Xylophanes norfolki

Xylophanes norfolki
Kernbach, 1962

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Family: Sphingidae, Latreille, 1802
Subfamily: Macroglossinae, Harris, 1839
Tribe: Macroglossini, Harris, 1839
Genus: Xylophanes Hubner [1819] ...........
Species: norfolki Kernbach, 1962


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Xylophanes norfolki moths are endemic on the Galapagos Islands.

"Similar to the Xylophanes tersa species group with regard to the hindwing upperside and male genitalia but markedly different in the pattern of the forewing upperside. Forewing not so elongate and falcate as in Xylophanes tersa tersa, and with a slightly more convex outer margin. MaleMedian stripe of tegula dark orange. Wingspan: 57.8 mm (n = 4). Lateral stripes of abdomen formed from a series of diffuse patches of yellow and orange scales. Underside of abdomen purplish-brown. Forewing upperside similar to Xylophanes tersa tersa but with a darker brown ground colour and differing markedly in the arrangement of the lines and bands: antemedian band strong, directed distally as far as Cu then sharply angled back to the costa; first postmedian line not directed towards the apex but following a parallel contour to the antemedian line but not so sharply recurved towards the costa distally; second and third postmedian lines weak; fourth postmedian line oriented more transversely, angled sharply towards the apex at Rs4, thickened between Rs4 and M3; fifth postmedian line weak, parallel to fourth postmedian line; submarginal line crenulated. Forewing underside similar to Xylophanes tersa tersa but: ground colour darker orange; postmedian band strong and crenulated; marginal band darker grey. Hindwing upperside as in Xylophanes tersa tersa but pale yellow spots of the median band longer. Hindwing underside similar to Xylophanes tersa tersa but: ground colour darker orange; postmedian band strong and crenulated; marginal band darker grey." CATE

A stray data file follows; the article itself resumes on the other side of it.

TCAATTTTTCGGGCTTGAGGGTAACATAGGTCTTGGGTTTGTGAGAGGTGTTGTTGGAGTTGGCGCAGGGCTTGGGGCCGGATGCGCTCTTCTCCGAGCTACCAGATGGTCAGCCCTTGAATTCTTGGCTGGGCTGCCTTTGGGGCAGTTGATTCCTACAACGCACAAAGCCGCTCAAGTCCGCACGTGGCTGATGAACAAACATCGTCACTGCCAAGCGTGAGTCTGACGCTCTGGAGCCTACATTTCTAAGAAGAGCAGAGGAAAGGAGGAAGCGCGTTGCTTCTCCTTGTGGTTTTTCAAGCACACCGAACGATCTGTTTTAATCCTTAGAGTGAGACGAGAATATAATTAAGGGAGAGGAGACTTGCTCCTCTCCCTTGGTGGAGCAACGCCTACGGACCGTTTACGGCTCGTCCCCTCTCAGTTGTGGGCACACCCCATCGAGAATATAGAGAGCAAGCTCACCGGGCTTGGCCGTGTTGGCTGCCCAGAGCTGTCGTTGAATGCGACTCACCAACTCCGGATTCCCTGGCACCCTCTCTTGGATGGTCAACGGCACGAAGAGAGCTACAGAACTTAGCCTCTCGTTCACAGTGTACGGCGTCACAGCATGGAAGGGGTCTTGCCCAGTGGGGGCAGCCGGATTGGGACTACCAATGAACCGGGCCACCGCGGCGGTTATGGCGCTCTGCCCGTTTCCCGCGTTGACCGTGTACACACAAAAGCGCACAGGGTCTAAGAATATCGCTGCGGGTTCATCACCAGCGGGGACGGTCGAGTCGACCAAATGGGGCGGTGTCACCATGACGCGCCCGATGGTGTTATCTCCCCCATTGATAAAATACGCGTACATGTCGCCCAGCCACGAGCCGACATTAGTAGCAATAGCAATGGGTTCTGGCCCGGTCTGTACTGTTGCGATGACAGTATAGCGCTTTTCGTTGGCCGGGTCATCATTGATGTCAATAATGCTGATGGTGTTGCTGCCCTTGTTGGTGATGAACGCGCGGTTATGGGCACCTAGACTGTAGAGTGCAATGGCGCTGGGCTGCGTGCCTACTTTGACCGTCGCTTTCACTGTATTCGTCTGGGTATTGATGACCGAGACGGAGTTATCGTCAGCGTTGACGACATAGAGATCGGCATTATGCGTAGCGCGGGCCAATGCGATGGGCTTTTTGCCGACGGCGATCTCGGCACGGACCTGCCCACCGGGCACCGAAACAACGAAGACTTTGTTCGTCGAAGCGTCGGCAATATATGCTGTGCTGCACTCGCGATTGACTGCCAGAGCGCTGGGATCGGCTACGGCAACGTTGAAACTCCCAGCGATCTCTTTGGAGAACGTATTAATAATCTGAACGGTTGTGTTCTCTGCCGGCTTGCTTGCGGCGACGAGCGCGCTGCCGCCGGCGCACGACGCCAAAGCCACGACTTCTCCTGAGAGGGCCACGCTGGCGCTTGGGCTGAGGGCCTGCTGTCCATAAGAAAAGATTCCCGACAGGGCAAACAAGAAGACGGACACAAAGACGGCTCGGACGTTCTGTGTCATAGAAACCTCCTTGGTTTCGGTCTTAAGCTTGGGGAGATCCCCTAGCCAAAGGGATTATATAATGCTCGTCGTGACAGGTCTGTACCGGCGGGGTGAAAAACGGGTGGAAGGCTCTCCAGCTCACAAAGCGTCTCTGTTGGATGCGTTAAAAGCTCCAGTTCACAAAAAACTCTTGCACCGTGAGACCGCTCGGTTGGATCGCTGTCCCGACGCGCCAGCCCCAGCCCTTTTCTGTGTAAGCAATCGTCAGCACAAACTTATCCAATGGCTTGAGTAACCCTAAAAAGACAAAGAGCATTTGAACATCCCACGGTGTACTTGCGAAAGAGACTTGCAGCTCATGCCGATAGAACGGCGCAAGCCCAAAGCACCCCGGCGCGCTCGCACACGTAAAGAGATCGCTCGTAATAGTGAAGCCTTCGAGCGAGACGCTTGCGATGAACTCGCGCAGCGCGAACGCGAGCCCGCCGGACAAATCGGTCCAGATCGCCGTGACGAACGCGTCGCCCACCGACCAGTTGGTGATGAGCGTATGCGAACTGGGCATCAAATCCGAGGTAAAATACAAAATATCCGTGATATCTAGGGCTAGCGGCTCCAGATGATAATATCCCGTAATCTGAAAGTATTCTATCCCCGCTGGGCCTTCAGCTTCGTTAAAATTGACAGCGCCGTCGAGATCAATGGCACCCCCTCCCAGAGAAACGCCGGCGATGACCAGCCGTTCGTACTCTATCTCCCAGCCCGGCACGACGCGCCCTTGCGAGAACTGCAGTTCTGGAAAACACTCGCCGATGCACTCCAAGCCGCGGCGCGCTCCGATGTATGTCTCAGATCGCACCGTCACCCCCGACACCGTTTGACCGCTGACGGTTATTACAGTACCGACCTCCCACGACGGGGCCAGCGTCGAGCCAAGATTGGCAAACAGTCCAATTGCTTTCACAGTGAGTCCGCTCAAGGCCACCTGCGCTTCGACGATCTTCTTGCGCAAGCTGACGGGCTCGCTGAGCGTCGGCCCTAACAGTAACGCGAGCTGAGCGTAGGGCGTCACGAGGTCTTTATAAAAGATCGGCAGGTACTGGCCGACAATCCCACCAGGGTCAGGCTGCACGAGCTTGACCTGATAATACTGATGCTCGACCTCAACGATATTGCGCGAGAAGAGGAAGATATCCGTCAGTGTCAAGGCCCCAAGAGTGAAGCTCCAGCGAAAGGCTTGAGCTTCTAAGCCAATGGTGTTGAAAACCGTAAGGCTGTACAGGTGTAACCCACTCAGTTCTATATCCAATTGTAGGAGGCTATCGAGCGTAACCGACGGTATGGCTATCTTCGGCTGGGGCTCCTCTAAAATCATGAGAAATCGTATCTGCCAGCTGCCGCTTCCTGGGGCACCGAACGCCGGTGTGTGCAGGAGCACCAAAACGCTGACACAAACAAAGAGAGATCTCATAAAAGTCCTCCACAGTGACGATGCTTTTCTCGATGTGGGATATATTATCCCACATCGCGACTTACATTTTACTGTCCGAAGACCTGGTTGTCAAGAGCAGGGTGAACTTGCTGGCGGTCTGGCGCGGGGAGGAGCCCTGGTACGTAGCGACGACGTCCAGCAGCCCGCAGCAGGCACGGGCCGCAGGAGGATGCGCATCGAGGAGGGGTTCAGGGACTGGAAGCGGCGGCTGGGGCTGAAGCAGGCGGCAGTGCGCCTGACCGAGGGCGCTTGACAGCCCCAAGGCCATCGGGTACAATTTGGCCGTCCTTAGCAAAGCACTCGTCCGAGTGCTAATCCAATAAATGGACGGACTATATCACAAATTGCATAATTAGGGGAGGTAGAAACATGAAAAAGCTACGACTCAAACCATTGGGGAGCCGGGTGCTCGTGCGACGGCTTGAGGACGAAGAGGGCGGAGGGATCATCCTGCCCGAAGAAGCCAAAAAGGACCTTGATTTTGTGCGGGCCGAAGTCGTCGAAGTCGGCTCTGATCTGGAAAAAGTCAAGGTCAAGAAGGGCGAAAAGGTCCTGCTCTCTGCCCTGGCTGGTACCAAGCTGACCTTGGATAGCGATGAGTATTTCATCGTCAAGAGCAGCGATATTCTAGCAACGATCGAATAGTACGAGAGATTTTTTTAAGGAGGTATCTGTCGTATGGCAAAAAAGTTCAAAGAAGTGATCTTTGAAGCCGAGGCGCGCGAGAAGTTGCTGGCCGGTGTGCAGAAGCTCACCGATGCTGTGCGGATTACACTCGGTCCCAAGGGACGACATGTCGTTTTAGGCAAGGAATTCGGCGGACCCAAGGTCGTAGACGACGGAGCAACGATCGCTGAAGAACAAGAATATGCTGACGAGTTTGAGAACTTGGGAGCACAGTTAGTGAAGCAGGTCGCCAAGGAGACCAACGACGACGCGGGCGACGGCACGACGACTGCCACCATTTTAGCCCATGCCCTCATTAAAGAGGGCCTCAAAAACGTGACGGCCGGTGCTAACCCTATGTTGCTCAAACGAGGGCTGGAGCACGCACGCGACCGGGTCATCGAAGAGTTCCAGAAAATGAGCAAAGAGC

Xylophanes norfolki male, Galapagos Islands, CATE,
on my home computer only.


Xylophanes norfolki adults fly in February and June, with a possible later flight in September-October.


Pupae probably wiggle to surface from subterranean chambers just prior to eclosion.


Females call in the males with a pheromone released from a gland at the tip of the abdomen.


Larvae feed on white wild coffee (Psychotria rufipes).

Moths probably emerge approximately one-two months after larvae pupate.

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